RICHLAND, Wash. -- I felt so guilty at first.
Let me stress this: At first. I felt like I was cheating.
But I got over it pretty quickly.
I have always been fond of the ducks who fly into my backyard and eat the seeds scattered out there. I like to just watch them.
Never miss a local story.
And I have scolded my two dogs for chasing the birds away.
"Chase the crows, even the quail. But, dammit! Leave the ducks alone!" I have yelled at my two canines.
Look, I'm no Tony Soprano, who loved the ducks in his swimming pool. But I love mine just as much as he loved his.
Which is why, when I came across Duck Poppers at the Richland Rod & Gun Club's 62nd annual Wild Game Dinner at the Knights of Columbus Hall in Richland on Saturday night, I was hesitant to try them.
But the club was nice enough to invite me and Herald copy editor Jake Dorsey to its dinner, that I felt I needed to have an open mind and try as much of everything as I could.
"Our club's event is an actual dinner where everything is provided by Mother Nature and the club," said club president Jeff Gardner. "It's a great way for us to celebrate the harvest of the year."
And so, with more than 200 people present, a table full of hors d'oeuvres -- smoked duck, goose and salmon; teriyaki-skewered venison; and assorted game sausages -- provided a generous sampling for a man who wasn't worried about his colon on this night.
All of the meat is donated by club members.
"We (as a club) probably donated 60 pounds of elk, 20 pounds of deer," Jeff Gardner said.
All of the preparations and cooking are handled by club members and coordinated by Marilyn Steele.
"We have some guys who have been cooking their special items for years now," said Gaylord Pyle, a club member since 1995 who has had two stints as club president. "One guy takes care of the pheasants. One guy does the duck poppers. Another does the fried steaks. Soup is one person's job. It's just a good group to work with."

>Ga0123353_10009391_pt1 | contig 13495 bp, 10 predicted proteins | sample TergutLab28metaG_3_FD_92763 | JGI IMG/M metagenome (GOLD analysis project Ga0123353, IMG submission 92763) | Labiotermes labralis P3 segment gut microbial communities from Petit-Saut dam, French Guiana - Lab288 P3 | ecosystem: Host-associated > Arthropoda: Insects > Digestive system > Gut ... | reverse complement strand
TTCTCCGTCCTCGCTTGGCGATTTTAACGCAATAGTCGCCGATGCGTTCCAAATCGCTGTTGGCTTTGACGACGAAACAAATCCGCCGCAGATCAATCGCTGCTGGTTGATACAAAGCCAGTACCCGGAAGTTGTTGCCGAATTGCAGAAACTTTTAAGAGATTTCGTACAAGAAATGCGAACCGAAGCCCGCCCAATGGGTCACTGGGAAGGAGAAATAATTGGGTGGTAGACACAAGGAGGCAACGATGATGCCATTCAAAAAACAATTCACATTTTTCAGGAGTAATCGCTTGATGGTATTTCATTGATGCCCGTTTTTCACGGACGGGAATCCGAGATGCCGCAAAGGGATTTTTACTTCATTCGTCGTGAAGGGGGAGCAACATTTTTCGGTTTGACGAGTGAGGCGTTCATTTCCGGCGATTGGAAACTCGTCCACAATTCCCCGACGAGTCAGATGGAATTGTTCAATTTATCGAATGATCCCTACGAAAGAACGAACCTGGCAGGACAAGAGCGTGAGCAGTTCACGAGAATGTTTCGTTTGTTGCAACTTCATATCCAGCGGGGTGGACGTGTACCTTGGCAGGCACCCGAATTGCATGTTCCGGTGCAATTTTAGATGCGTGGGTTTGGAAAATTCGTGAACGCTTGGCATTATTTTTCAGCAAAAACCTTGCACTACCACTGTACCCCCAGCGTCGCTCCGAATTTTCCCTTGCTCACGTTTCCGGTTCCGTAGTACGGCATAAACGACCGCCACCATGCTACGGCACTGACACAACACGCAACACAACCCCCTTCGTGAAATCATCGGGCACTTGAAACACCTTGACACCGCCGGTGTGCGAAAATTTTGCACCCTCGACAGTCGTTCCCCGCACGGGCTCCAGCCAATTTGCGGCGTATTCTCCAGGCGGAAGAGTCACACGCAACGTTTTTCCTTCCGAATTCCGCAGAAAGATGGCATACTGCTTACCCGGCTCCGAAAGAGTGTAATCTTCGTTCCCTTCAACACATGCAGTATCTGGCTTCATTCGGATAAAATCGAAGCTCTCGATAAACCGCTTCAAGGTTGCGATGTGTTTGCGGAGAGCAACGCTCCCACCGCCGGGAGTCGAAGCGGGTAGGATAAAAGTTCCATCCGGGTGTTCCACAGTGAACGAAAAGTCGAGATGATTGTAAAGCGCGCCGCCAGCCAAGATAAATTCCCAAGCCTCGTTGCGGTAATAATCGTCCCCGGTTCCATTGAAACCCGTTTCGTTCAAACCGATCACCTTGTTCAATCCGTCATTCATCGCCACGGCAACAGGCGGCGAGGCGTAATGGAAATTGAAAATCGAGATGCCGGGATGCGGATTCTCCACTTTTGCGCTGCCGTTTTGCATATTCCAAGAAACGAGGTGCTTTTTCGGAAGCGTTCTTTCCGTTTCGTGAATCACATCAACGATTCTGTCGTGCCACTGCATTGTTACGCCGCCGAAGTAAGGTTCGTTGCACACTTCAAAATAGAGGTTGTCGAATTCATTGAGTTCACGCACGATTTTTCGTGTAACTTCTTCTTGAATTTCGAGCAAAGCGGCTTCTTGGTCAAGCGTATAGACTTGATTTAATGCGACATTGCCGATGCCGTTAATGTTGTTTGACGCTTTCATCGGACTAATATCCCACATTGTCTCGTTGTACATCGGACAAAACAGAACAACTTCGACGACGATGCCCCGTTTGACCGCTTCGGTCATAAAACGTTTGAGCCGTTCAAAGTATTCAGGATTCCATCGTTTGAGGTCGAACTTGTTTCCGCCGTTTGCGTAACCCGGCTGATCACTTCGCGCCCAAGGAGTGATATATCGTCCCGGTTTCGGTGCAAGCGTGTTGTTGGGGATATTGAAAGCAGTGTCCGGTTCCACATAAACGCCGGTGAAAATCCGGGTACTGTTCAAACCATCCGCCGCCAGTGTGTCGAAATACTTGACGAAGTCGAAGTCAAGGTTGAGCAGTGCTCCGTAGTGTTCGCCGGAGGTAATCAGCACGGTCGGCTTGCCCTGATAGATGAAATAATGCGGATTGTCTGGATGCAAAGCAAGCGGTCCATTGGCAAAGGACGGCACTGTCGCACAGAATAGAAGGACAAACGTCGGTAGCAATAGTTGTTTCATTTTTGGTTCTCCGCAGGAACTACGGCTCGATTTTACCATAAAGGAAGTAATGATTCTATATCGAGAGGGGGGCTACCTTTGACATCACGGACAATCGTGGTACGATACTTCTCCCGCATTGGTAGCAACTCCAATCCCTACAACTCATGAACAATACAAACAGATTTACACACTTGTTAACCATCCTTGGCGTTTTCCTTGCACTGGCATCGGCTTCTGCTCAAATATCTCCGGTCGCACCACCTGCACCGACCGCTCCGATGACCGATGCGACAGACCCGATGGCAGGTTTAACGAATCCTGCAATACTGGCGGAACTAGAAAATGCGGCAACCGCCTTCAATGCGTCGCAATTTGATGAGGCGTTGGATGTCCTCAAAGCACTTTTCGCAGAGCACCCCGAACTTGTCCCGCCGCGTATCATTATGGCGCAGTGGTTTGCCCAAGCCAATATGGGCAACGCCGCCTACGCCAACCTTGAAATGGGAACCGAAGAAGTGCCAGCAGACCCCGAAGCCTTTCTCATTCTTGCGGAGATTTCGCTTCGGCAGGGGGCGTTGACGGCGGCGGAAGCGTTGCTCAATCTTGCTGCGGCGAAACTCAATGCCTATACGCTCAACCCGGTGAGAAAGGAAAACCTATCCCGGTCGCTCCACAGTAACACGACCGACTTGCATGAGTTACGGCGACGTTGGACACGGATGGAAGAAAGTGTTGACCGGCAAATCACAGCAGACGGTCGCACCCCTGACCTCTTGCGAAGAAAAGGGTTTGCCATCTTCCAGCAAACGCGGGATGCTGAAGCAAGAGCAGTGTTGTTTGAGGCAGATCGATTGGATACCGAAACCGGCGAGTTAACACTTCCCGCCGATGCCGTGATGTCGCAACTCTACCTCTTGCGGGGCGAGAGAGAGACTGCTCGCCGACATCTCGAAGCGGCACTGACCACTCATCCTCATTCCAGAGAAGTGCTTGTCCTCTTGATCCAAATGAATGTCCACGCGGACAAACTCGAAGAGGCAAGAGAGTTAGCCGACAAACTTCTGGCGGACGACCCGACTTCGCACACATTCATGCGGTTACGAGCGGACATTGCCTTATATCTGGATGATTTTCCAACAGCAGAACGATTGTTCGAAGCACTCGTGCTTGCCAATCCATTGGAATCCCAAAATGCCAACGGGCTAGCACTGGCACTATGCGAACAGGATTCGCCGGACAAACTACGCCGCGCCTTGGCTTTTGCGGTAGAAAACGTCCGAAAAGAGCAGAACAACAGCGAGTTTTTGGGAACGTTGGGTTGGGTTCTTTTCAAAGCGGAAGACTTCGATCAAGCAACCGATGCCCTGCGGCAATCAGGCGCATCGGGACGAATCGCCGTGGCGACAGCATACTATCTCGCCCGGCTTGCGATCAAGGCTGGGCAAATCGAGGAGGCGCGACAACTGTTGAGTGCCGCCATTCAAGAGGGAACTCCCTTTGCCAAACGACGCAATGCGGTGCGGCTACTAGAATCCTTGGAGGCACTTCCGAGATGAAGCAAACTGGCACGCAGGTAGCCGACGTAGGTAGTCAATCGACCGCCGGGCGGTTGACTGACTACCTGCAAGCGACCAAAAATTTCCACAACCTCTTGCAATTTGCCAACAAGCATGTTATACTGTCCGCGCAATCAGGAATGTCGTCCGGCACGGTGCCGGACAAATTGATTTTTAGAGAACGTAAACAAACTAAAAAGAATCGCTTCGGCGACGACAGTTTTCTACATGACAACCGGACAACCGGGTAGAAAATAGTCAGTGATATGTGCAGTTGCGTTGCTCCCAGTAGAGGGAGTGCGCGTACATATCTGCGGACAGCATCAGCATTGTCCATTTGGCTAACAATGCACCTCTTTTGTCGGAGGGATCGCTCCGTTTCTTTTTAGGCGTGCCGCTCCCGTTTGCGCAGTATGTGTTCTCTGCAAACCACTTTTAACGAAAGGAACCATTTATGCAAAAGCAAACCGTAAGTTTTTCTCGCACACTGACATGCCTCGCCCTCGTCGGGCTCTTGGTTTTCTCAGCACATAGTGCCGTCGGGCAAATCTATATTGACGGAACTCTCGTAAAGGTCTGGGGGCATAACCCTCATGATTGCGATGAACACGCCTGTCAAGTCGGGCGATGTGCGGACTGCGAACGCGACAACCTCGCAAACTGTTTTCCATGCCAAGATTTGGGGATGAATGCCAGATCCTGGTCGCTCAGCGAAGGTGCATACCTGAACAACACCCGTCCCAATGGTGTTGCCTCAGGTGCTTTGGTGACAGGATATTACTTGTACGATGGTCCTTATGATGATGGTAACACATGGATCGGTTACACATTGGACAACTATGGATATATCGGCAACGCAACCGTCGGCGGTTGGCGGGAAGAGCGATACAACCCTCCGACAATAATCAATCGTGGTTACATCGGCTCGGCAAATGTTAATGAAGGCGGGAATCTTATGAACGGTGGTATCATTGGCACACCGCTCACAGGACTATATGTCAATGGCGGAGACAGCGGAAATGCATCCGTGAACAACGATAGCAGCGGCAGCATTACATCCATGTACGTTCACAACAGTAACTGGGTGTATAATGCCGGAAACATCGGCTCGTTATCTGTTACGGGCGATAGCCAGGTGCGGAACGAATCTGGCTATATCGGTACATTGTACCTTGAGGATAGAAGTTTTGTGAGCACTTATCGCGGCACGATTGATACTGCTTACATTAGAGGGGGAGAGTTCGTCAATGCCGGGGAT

Howard Gardner -- no relation to Jeff Gardner -- is 83 and joined the club in 1953. He missed the first few dinners, including the inaugural one in 1950.
"The main thing back then was we wanted to provide meat for a dinner, so we subsidized some hunters to go shoot some big game for dinner," said Howard Gardner. "They got a moose in British Columbia."
Back then, the club didn't prepare the dinner.
"It was catered, sometimes by hotels and sometimes by restaurants," said Howard Gardner. "We just had an annual banquet and sometimes they had awards for some of the hunters. We had it at some places that no longer exist. Like where the old Hanford House is, now it's the Richland Red Lion. Before that it was the Desert Inn."
And during the years, the proceeds of the dinner have gone to youth activity.
On this night, the money would allow club members to take kids who passed their safety test to a free shoot.
Last year, the club was able to send five kids to an Orcas Island conservation camp, where they learned to tie flies, learned CPR, had to live off of the land, learned what flora and fauna were edible. Basically an outdoors camp.
With a membership of about 230 people getting older, the Richland Rod & Gun Club is trying to find ways to get younger people interested and involved in the outdoors.
It's why it sponsors such things as Lunker Lake at the annual Tri-Cities Sportsmen's Show, the Family Fishing Pond habitat, Salmon in the Classroom and monthly training for hunter education.
In fact, 300 students passed their hunter education course this week, taught by the club.
Jeff Gardner says the club's pledge includes the sentence "I will help educate future generations to be responsible caretakers of the resources of America."
And so, this dinner is no only a harvest celebration, but an avenue toward the club's long-term goal. It's also a labor of love for this group of outdoors lovers.
"I work 80 to 100 hours a week so I can get a day of fishing in," said Jeff Gardner. "As long as I can get some time in the outdoors. That's my vice."
Oh, the dinner?
It started with Mandarin orange glazed coffee goose over rice, a wonderful pheasant jambalaya, a venison pie tamale and an alder-smoked Yukon keta.
I even tried the Breaded Steak Surprise (it turned out to be venison) with country gravy.
There were baked potatoes, green beans and dinner rolls. But I am here for meat and am not wasting stomach space on these things.
The main entree was the roast baron of elk, shot by Jeff Gardner's wife, Jennifer, in Oregon.
"We got three elk and three deer as a family this year," Jeff Gardner said.
Dessert was cake and a venison mincemeat pie, but I was so stuffed from dinner I could not try them.
But I still found some room for more duck poppers -- these wonderful delicacies of a slice of duck meat, a slice of jalapeo and a slice of garlic all wrapped in bacon, working magic with my taste buds -- and Jake and I took some back to the office with me.
I can't lie: I loved those duck poppers. So I hope my backyard ducks can forgive me.
But I will never look at them quite the same way again.
* Jeff Morrow: 509-582-1507; email@example.com